As you know, almost six months ago, our lives changed dramatically. As the reality of the pandemic hit us, we had to adjust quickly as the decision was made to close our churches and suspend Masses. Parish and diocesan leadership immediately responded to this challenge, finding new ways to serve our people from virtual communications to livestreamed Masses. This has been extraordinary on several levels for several months. In this issue, you will find several descriptions from different leaders and mission teams of the diocese on our efforts to stay connected with you during this time of the pandemic.
One way we tried to connect with you during the pandemic was to offer my weekly Mass on WFRV. This was very well received and I am happy to announce that we are bringing the TV Mass back again. We are grateful to be able to offer this beautiful ministry, especially for those of you who are confined to home or are sick in hospitals or nursing homes. The televised Masses began again this past Sunday and will continue to air on channel 5 at 10 a.m. For those who cannot attend Mass because of illness or because you care for a loved one with health concerns, I truly hope these Masses will help you feel close to Christ and the church.
The reopening under the restrictions of the health protocols and the various safety measures has been stressful, but many parishes have adapted to this beautifully. They are safe for healthy people to return. Please join me in giving thanks to our diocesan and parish leaders and volunteers for their extra work to care for you and those who cannot be with us because of health concerns.
I also want to share that the bishops of Wisconsin have decided to remove the dispensation from the “Sunday Mass obligation” for those who are healthy and are able to attend Sunday Mass. After consultation with the Diocesan Pastoral Council, and after consultation with the priests of the diocese through the regional vicars and Presbyteral Council, I have decided that our date of ending the dispensation will be Sept. 20. That means that those who are able should return to Sunday Mass under the pain of serious sin, which needs to be brought to confession before returning to holy Communion.
So why are we doing this and why now? Before I was ordained a bishop 20 years ago, I was told by my superiors that since I was being sent to the Diocese of Cheyenne, Wyo., which encompassed the entire state, I would be responsible for every soul in the state. I thought for a minute in my head, “Thanks a lot!” Nonetheless, I recognize my role as bishop is to care for each of the souls in our diocese and I take that responsibility seriously.
In the Ten Commandments, the Lord makes it very clear, “Remember to keep holy the Lord’s Day.” One way we do that is by attending Mass, what we call the Sunday obligation. At times, though, we may be tempted to see our Sunday obligation as just that, a minimum requirement in order to “keep God and the church off my back.” But this commandment, like all the commandments, is rooted in God’s love for us.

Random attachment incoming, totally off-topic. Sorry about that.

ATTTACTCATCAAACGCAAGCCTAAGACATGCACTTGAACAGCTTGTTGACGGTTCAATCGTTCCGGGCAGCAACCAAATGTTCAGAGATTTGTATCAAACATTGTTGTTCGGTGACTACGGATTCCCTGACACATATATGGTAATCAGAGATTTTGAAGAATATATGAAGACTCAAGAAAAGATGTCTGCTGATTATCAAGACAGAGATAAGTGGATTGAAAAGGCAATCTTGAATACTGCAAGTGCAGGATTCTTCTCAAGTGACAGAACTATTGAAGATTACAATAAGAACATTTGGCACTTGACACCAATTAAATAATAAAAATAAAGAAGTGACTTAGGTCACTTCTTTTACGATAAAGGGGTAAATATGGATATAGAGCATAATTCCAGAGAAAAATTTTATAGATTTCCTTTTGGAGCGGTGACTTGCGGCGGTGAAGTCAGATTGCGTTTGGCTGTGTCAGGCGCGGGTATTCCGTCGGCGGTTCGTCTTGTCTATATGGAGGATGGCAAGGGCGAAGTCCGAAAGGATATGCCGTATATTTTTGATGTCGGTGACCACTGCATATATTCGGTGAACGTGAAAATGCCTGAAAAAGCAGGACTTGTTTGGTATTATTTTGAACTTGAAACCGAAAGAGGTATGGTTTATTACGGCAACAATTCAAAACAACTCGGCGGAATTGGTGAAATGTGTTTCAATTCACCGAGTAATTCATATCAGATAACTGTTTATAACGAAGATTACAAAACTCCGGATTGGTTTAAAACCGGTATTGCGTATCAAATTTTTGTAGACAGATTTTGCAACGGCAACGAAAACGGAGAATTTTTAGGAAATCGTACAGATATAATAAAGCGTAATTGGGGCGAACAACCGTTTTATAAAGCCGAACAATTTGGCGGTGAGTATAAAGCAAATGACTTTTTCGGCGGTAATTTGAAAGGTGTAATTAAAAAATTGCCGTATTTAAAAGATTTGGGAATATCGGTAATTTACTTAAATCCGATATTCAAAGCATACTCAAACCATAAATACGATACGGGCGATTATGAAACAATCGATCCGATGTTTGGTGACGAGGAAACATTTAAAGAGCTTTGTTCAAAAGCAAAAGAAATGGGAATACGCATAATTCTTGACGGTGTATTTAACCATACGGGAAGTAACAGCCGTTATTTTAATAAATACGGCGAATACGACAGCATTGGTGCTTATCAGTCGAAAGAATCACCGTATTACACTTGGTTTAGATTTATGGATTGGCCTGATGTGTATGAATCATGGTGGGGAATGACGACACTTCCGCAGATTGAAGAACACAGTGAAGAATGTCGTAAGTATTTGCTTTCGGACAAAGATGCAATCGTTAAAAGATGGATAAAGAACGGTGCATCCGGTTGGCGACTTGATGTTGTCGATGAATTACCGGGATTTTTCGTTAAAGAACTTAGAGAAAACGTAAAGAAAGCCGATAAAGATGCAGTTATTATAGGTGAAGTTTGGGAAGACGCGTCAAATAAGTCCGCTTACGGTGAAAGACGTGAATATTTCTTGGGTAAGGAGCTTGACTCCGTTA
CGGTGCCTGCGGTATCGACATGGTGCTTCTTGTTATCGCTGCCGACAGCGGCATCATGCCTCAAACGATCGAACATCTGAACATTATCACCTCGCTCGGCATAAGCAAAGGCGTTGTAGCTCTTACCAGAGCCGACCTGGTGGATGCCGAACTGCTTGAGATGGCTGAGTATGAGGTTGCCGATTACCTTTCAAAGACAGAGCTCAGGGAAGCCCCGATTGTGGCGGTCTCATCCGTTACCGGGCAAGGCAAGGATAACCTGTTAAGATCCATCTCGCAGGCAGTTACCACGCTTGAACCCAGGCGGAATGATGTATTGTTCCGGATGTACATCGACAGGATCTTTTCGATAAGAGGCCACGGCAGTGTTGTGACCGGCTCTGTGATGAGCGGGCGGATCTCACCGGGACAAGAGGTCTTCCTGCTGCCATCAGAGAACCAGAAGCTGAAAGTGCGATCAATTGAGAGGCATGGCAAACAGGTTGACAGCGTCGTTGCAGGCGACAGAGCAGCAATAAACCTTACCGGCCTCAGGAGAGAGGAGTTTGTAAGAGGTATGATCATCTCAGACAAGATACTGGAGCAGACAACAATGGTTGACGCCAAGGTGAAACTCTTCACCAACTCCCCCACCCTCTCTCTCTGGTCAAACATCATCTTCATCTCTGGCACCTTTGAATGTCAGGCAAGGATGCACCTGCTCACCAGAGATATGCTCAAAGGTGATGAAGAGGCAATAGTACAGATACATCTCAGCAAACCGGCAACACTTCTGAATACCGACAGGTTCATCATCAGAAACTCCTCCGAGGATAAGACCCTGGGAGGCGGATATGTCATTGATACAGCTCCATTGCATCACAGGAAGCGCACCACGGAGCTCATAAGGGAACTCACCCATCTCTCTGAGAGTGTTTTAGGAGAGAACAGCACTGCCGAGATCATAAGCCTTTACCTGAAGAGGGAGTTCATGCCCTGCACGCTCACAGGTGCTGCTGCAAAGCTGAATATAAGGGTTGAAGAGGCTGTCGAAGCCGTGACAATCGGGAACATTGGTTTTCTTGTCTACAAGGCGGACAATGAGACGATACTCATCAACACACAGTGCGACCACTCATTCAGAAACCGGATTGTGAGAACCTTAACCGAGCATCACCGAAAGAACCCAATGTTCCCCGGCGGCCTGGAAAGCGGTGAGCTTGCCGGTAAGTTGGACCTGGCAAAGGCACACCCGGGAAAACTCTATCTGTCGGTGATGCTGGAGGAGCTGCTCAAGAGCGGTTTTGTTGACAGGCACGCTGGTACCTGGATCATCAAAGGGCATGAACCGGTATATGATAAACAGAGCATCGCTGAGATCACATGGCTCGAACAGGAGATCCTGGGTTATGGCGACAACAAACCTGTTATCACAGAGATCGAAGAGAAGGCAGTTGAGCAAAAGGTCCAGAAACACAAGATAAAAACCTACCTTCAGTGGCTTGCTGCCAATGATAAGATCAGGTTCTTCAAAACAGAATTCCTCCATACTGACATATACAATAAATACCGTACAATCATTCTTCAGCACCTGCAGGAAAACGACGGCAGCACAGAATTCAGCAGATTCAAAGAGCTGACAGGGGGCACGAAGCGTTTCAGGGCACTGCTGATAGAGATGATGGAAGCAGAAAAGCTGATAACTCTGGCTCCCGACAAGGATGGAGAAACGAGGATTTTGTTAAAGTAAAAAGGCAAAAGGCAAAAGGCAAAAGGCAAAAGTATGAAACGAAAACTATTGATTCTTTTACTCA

You see, brothers and sisters, it is so easy in our fallen human condition to get in a state of amnesia and to forget that everything we have and enjoy is a gift from God, even our very next breath. While it is easy to identify when we are physically hungry, it is much more difficult to recognize our spiritual hunger. Often we do not know what is best for us, so we begin to seek love and affirmation in all the wrong places, instead of with the Lord. So God reminds us, “Remember to keep holy the Sabbath.”
Attending Mass and receiving the Eucharist helps us fill our spiritual hunger.
Did you know that the word Eucharist means thanksgiving? We come to Mass to give thanks for God’s blessings in our lives in the past week and to ask him for his blessings on the week to come. Have you ever noticed when you leave church on Sunday morning and everything looks better? The problems of last week seem to have diminished and the world seems brighter. That is the holy Eucharist and the love of coming together as a community. Sunday means communion with the Lord and community with one another in the family of faith!
The bottom line, folks, is that God wants to give us so much in the Eucharist. This is not about an obligation, it’s about an opportunity to be together with our Lord to receive the love he has for us. So while it was necessary for a time to release people from the obligation to attend Sunday Mass, it is now time for us to return.
As we enter this next phase, I would ask for your continued prayers for myself as well as our priests and pastoral leaders throughout the diocese. These are challenging times, but we will continue to do all we can to serve you. Please pray, too, for our brothers and sisters who long for the Eucharist in nursing homes and senior care facilities. Finally, we ask that our loving Father would bring a swift end to this pandemic, so that we may all once again join in communion around the table of the Lord!